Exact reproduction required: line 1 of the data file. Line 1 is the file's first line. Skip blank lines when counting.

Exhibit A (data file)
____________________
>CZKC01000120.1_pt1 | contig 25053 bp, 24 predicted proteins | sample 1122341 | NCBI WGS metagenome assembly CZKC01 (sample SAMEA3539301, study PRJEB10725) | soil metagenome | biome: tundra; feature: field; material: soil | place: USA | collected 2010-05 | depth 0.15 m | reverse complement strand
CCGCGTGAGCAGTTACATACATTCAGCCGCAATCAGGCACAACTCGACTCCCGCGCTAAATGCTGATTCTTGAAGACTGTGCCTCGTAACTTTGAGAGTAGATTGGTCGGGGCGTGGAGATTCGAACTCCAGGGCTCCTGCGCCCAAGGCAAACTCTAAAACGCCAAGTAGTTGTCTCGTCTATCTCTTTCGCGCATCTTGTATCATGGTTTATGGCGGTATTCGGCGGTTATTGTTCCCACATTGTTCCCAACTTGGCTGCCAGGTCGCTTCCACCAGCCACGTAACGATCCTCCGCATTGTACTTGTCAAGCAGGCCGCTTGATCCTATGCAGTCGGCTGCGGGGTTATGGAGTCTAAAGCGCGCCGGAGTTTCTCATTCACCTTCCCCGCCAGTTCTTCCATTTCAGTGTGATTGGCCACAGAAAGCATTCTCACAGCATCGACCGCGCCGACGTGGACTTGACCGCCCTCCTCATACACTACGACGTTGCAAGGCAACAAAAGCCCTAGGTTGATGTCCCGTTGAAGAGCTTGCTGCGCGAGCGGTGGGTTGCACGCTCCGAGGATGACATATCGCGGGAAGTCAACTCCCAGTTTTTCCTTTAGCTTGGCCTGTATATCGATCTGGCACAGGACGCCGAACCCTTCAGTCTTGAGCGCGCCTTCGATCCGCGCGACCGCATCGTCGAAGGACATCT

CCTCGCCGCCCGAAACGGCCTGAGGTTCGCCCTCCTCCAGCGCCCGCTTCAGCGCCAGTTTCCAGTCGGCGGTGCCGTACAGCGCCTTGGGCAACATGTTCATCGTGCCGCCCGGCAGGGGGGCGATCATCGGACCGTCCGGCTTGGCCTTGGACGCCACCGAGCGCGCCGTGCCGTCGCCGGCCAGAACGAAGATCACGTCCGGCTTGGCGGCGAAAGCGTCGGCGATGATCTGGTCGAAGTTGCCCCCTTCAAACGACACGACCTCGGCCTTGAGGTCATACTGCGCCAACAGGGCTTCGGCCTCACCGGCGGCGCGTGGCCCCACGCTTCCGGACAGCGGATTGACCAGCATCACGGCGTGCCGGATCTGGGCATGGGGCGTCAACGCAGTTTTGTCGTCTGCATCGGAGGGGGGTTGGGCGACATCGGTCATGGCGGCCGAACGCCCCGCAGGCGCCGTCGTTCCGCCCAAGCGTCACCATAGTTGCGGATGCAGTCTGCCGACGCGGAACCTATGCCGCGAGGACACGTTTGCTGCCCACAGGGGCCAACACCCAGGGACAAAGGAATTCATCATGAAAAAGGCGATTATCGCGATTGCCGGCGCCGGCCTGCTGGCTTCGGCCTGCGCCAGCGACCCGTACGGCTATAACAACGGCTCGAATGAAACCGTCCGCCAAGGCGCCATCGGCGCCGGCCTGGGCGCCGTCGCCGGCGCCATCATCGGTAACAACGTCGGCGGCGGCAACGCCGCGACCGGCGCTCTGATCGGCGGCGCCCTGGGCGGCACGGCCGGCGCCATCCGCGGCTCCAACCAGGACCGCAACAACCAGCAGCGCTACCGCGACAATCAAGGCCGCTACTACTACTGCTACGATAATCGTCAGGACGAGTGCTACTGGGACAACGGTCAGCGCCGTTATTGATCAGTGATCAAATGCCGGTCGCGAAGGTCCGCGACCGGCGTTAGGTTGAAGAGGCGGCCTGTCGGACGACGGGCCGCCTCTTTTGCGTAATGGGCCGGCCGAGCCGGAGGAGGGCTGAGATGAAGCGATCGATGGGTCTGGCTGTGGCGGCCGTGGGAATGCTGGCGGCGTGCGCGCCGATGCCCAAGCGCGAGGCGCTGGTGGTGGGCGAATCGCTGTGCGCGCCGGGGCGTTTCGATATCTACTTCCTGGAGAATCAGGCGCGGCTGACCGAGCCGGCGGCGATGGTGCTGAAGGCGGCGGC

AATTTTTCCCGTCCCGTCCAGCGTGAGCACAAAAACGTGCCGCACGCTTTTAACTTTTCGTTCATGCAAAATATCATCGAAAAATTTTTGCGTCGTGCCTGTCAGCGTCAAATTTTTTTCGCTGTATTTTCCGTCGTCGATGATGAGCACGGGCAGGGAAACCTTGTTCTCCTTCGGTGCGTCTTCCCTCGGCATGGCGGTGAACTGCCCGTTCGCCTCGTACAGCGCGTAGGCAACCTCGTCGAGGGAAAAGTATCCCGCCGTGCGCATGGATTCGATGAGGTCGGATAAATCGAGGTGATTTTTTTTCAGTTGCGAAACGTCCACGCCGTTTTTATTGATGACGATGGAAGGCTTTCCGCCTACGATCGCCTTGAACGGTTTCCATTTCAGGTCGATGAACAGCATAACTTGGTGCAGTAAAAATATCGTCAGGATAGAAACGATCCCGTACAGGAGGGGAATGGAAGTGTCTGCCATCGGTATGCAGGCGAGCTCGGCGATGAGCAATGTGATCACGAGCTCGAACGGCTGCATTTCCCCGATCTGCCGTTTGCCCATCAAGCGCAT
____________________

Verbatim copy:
>CZKC01000120.1_pt1 | contig 25053 bp, 24 predicted proteins | sample 1122341 | NCBI WGS metagenome assembly CZKC01 (sample SAMEA3539301, study PRJEB10725) | soil metagenome | biome: tundra; feature: field; material: soil | place: USA | collected 2010-05 | depth 0.15 m | reverse complement strand